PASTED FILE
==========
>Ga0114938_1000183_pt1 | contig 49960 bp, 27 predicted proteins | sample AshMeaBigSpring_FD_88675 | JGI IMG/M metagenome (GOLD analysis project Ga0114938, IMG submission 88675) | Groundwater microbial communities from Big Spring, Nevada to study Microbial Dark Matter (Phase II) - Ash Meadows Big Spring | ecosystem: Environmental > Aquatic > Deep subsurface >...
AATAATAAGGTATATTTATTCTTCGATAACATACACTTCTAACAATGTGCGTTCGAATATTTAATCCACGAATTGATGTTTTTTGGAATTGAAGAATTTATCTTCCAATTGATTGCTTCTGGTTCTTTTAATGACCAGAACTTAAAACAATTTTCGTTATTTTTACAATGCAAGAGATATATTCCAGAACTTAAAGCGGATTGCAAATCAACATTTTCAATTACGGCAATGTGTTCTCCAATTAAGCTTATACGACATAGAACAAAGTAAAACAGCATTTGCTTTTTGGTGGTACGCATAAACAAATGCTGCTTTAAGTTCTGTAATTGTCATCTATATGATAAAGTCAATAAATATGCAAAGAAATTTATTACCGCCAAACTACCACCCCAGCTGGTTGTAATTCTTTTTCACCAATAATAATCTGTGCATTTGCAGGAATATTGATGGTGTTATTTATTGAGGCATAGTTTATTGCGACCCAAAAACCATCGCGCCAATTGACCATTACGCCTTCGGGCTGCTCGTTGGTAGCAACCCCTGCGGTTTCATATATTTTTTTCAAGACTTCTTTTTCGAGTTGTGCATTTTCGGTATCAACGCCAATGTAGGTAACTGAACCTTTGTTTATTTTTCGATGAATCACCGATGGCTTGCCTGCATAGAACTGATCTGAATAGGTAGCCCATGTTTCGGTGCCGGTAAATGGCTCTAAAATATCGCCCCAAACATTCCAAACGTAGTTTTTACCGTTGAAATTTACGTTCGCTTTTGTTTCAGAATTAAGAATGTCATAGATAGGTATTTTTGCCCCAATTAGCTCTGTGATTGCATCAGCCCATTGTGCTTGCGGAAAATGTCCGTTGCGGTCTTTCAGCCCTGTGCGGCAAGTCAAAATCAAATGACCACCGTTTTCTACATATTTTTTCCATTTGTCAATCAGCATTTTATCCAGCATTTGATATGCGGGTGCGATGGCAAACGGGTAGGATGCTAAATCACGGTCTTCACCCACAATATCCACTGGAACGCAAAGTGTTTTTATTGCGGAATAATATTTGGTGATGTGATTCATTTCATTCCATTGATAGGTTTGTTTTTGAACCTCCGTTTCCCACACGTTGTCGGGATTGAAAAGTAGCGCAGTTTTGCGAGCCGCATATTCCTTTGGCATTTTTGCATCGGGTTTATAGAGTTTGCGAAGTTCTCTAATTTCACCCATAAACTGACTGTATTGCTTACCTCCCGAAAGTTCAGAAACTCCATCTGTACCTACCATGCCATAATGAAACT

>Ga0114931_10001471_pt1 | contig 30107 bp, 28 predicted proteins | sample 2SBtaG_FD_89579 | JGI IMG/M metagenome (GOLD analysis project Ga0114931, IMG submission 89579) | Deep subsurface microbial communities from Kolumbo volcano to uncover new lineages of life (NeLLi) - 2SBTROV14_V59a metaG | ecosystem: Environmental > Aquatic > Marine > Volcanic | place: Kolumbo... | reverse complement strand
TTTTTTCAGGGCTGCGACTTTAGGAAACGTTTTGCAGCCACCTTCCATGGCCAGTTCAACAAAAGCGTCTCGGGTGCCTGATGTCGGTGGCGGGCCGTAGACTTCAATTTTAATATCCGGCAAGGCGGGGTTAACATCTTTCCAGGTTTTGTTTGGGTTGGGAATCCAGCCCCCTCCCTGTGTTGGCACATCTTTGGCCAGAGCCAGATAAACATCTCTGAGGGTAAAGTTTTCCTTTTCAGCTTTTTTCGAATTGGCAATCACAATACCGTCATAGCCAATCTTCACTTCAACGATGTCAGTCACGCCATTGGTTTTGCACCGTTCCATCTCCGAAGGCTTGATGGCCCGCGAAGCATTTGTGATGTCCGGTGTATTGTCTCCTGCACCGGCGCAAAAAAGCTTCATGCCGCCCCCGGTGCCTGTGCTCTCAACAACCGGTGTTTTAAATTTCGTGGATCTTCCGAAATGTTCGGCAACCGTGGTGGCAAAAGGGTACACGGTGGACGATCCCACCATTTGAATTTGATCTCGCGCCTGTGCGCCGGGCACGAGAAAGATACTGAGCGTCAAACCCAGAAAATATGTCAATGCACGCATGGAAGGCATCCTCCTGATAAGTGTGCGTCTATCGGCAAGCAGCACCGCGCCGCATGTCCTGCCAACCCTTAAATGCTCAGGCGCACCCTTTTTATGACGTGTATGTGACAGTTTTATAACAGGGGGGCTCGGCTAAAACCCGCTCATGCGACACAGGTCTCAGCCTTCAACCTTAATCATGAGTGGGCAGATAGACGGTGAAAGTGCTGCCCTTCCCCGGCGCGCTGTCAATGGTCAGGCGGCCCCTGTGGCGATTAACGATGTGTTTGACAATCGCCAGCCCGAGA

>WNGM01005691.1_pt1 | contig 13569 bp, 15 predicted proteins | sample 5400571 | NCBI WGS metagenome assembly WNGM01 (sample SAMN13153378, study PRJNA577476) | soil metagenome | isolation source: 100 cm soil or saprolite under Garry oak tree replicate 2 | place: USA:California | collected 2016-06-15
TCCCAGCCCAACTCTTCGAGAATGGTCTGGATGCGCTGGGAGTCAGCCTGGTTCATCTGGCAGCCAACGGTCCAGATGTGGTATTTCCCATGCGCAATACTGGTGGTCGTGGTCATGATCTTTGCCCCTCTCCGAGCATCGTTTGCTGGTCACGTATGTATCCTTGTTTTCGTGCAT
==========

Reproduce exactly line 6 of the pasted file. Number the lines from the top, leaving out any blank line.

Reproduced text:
TCCCAGCCCAACTCTTCGAGAATGGTCTGGATGCGCTGGGAGTCAGCCTGGTTCATCTGGCAGCCAACGGTCCAGATGTGGTATTTCCCATGCGCAATACTGGTGGTCGTGGTCATGATCTTTGCCCCTCTCCGAGCATCGTTTGCTGGTCACGTATGTATCCTTGTTTTCGTGCAT